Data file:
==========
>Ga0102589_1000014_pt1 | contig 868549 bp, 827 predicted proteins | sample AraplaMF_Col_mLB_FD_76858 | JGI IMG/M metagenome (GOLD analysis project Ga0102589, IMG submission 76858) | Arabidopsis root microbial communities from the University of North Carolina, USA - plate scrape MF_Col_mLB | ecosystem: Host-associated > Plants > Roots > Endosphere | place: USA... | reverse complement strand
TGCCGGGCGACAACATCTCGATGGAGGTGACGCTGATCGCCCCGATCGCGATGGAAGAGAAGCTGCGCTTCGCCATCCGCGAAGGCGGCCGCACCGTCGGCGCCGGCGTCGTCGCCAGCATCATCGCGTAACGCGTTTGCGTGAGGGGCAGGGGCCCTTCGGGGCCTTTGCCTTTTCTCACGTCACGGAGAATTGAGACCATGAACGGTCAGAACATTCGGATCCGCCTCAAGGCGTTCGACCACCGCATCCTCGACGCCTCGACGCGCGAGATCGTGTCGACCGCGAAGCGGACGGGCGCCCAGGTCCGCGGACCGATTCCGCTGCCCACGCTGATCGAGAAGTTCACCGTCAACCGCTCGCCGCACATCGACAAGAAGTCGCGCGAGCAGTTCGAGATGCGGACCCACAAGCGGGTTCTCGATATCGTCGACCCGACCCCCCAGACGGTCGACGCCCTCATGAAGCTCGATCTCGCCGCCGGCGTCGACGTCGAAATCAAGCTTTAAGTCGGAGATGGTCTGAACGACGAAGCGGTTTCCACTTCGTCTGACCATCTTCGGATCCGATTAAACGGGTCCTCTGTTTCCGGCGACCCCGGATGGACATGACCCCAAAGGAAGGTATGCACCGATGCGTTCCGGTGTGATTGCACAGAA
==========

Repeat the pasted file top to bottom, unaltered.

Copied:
>Ga0102589_1000014_pt1 | contig 868549 bp, 827 predicted proteins | sample AraplaMF_Col_mLB_FD_76858 | JGI IMG/M metagenome (GOLD analysis project Ga0102589, IMG submission 76858) | Arabidopsis root microbial communities from the University of North Carolina, USA - plate scrape MF_Col_mLB | ecosystem: Host-associated > Plants > Roots > Endosphere | place: USA... | reverse complement strand
TGCCGGGCGACAACATCTCGATGGAGGTGACGCTGATCGCCCCGATCGCGATGGAAGAGAAGCTGCGCTTCGCCATCCGCGAAGGCGGCCGCACCGTCGGCGCCGGCGTCGTCGCCAGCATCATCGCGTAACGCGTTTGCGTGAGGGGCAGGGGCCCTTCGGGGCCTTTGCCTTTTCTCACGTCACGGAGAATTGAGACCATGAACGGTCAGAACATTCGGATCCGCCTCAAGGCGTTCGACCACCGCATCCTCGACGCCTCGACGCGCGAGATCGTGTCGACCGCGAAGCGGACGGGCGCCCAGGTCCGCGGACCGATTCCGCTGCCCACGCTGATCGAGAAGTTCACCGTCAACCGCTCGCCGCACATCGACAAGAAGTCGCGCGAGCAGTTCGAGATGCGGACCCACAAGCGGGTTCTCGATATCGTCGACCCGACCCCCCAGACGGTCGACGCCCTCATGAAGCTCGATCTCGCCGCCGGCGTCGACGTCGAAATCAAGCTTTAAGTCGGAGATGGTCTGAACGACGAAGCGGTTTCCACTTCGTCTGACCATCTTCGGATCCGATTAAACGGGTCCTCTGTTTCCGGCGACCCCGGATGGACATGACCCCAAAGGAAGGTATGCACCGATGCGTTCCGGTGTGATTGCACAGAA